Latest update: February 27th, 2014
In the portion of Pekudei we read of the work done in the Tabernacle. Pekudei is the Hebrew word for reckoning (Exodus 38:21). As I’ve often pointed out, one way of understanding the meaning of a word in the Torah is to analyze the first time it is found.
We first come across the term p-k-d in the story of Avraham and Sarah. The Torah tells us that for many years Avraham and Sarah could not have children. Finally Sarah does give birth. In the words of the Torah, “And the Lord remembered Sarah as He had spoken…and Sarah conceived and bore a son to Avraham” (Genesis 21:1). The word “remembered” is pakad. Somehow, then, pekudei is interwoven with birth, as the text indicates that God had remembered Sarah.
It follows, therefore, that pekudei, the accounting of the Tabernacle, is associated with birth. Perhaps it can be suggested that just as a mother plays the crucial role in the development of the fetus and the nurturing of its well being, so too does God serve as a “mother” in His protection of the Tabernacle. The Hebrew word for mercy is rachum, from the word rechem, womb. God’s love is the love of the womb. It is a mother’s love – infinite and unconditional –much like the love displayed by God in protecting the Tabernacle.
Another parallel comes to mind. By definition, birth involves a sense of history. When a child is born there is recognition of historic continuity, of the infant being part of a continuum of the family’s history. So too the Mishkan. In many ways, the building of the Tabernacle was the crescendo of Israel’s past, the culmination of a dream that Israel as a nation would have a place in which to worship God.
Although the birth of a child is often the end of a time of feelings of joy and anticipation, it is also a beginning. It is the start of hopes and wishes that the child grow to full maturity and impact powerfully on the Jewish people and all humankind. This is also the case with the Mishkan. Usually when it comes to buildings, people tend to consider the beauty of the structure to be an end in itself. But buildings are not ends, they are the means to reach higher, to feel more powerfully the deeper presence of God. The Mishkan is associated with birth for it reminds us that even as the Tabernacle or a synagogue is dedicated, our responsibility is to go beyond the bricks and mortar to make sure the space is infused with spirituality.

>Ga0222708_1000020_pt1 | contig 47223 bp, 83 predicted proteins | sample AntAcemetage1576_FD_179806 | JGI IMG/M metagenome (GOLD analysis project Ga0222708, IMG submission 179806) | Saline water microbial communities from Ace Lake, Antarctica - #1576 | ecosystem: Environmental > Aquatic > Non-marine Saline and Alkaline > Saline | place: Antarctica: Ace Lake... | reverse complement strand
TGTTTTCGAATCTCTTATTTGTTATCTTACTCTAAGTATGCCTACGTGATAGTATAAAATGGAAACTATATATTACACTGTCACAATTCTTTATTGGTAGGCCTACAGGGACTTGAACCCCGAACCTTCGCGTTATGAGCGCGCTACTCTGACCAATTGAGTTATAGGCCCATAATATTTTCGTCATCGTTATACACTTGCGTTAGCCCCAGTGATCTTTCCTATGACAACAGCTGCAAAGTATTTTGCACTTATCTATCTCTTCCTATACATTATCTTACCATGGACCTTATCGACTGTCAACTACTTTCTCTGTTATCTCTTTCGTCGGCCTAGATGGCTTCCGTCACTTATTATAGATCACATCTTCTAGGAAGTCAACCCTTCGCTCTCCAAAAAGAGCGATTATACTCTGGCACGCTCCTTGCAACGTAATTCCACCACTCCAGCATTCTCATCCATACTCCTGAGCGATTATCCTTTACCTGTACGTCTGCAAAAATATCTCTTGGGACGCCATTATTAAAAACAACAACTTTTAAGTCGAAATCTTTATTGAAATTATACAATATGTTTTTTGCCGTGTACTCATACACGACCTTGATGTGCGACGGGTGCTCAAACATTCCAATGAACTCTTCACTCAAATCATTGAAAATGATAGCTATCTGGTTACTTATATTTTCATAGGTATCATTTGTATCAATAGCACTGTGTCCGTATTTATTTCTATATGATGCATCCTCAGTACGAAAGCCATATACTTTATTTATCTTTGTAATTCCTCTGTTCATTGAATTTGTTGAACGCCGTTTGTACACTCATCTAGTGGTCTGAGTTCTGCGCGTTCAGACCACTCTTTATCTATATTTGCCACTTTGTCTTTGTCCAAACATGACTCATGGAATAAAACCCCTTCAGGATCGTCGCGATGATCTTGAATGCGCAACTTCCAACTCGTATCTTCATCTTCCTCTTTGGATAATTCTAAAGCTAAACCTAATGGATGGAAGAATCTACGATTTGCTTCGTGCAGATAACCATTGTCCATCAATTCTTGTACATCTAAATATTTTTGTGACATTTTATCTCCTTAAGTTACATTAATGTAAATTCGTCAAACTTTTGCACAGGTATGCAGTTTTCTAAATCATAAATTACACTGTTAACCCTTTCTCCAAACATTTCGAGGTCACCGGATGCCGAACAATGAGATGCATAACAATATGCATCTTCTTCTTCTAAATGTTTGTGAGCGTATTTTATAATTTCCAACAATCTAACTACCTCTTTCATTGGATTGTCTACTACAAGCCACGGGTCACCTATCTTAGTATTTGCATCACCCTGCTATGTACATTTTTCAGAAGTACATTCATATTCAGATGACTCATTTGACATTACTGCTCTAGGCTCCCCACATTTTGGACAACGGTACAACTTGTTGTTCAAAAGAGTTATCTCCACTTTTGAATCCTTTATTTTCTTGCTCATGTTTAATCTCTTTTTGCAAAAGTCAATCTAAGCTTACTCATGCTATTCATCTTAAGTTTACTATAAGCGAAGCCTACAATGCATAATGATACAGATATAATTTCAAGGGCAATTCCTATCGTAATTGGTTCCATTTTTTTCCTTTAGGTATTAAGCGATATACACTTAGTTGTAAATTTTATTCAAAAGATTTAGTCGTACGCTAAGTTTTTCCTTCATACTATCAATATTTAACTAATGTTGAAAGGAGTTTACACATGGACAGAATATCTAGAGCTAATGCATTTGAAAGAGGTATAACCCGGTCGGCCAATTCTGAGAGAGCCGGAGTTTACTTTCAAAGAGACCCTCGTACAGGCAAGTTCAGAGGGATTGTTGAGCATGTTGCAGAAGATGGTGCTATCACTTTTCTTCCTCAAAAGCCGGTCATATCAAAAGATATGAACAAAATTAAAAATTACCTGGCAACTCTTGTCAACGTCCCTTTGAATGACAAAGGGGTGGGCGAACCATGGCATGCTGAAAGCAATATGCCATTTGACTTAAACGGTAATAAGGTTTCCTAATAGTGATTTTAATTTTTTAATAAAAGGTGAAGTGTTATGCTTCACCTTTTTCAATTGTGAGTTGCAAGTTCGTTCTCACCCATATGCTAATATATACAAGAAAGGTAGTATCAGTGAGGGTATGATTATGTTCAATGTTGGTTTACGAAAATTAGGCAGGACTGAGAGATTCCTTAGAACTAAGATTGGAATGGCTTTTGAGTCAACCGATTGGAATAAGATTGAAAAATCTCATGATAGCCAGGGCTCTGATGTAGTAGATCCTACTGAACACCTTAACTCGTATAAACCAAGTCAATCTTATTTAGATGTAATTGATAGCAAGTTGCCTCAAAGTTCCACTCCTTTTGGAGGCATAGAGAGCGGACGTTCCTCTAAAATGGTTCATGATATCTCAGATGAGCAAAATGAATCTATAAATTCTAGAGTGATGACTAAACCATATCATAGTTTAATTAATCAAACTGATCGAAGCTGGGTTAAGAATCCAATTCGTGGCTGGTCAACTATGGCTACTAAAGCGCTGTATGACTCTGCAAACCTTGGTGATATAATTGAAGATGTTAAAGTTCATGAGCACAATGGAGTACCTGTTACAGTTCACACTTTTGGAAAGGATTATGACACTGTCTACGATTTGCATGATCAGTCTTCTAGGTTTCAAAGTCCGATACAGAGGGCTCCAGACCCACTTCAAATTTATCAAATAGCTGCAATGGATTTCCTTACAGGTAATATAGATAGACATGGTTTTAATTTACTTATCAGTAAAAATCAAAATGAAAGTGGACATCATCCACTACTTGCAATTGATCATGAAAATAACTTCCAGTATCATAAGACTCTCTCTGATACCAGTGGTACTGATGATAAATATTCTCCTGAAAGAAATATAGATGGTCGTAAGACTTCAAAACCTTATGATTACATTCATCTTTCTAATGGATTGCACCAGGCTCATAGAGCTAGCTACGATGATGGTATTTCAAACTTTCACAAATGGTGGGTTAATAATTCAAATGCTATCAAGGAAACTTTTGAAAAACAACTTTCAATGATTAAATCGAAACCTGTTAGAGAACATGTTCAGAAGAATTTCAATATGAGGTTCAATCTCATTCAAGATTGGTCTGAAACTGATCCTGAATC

The birth of a child is a time to re-evaluate our priorities and look ahead to the dream of years of growth. The Mishkan, and in the same way our individual structures of worship, should inspire us to reflect on our values and aspire to higher levels of holiness.
About the Author: Rabbi Avi Weiss is founding president of Yeshivat Chovevei Torah and senior rabbi of the Hebrew Institute of Riverdale. His memoir of the Soviet Jewry movement, “Open Up the Iron Door,” was recently published by Toby Press.
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